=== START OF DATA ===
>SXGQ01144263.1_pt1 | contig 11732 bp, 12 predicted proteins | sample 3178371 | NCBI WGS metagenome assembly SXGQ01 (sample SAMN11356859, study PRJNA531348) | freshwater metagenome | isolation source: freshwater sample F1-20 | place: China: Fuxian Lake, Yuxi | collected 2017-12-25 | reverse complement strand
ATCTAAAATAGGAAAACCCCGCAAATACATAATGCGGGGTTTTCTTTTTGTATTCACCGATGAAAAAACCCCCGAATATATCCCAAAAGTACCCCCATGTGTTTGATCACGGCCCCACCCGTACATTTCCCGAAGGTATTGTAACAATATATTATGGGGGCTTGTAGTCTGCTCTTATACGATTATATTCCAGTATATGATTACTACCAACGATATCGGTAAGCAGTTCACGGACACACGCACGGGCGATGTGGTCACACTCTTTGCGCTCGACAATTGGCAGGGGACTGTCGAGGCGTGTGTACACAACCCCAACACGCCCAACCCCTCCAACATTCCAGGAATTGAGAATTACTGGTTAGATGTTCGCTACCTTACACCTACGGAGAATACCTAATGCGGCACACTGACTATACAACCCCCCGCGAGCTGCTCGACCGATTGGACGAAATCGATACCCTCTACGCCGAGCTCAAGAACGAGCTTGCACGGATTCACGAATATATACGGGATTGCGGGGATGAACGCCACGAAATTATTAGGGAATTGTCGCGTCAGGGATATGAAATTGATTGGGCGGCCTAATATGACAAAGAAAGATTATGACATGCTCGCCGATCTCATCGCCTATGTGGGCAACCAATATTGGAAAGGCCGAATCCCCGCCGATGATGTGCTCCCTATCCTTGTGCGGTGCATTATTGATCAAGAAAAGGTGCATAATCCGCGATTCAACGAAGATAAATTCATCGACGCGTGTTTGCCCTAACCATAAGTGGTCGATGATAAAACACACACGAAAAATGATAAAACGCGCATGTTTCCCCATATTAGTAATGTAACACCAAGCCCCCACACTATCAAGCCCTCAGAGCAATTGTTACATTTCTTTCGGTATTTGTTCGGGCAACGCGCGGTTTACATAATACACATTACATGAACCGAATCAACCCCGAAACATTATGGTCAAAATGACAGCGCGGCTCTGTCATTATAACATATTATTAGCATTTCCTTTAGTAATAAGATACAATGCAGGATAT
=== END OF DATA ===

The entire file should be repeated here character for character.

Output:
>SXGQ01144263.1_pt1 | contig 11732 bp, 12 predicted proteins | sample 3178371 | NCBI WGS metagenome assembly SXGQ01 (sample SAMN11356859, study PRJNA531348) | freshwater metagenome | isolation source: freshwater sample F1-20 | place: China: Fuxian Lake, Yuxi | collected 2017-12-25 | reverse complement strand
ATCTAAAATAGGAAAACCCCGCAAATACATAATGCGGGGTTTTCTTTTTGTATTCACCGATGAAAAAACCCCCGAATATATCCCAAAAGTACCCCCATGTGTTTGATCACGGCCCCACCCGTACATTTCCCGAAGGTATTGTAACAATATATTATGGGGGCTTGTAGTCTGCTCTTATACGATTATATTCCAGTATATGATTACTACCAACGATATCGGTAAGCAGTTCACGGACACACGCACGGGCGATGTGGTCACACTCTTTGCGCTCGACAATTGGCAGGGGACTGTCGAGGCGTGTGTACACAACCCCAACACGCCCAACCCCTCCAACATTCCAGGAATTGAGAATTACTGGTTAGATGTTCGCTACCTTACACCTACGGAGAATACCTAATGCGGCACACTGACTATACAACCCCCCGCGAGCTGCTCGACCGATTGGACGAAATCGATACCCTCTACGCCGAGCTCAAGAACGAGCTTGCACGGATTCACGAATATATACGGGATTGCGGGGATGAACGCCACGAAATTATTAGGGAATTGTCGCGTCAGGGATATGAAATTGATTGGGCGGCCTAATATGACAAAGAAAGATTATGACATGCTCGCCGATCTCATCGCCTATGTGGGCAACCAATATTGGAAAGGCCGAATCCCCGCCGATGATGTGCTCCCTATCCTTGTGCGGTGCATTATTGATCAAGAAAAGGTGCATAATCCGCGATTCAACGAAGATAAATTCATCGACGCGTGTTTGCCCTAACCATAAGTGGTCGATGATAAAACACACACGAAAAATGATAAAACGCGCATGTTTCCCCATATTAGTAATGTAACACCAAGCCCCCACACTATCAAGCCCTCAGAGCAATTGTTACATTTCTTTCGGTATTTGTTCGGGCAACGCGCGGTTTACATAATACACATTACATGAACCGAATCAACCCCGAAACATTATGGTCAAAATGACAGCGCGGCTCTGTCATTATAACATATTATTAGCATTTCCTTTAGTAATAAGATACAATGCAGGATAT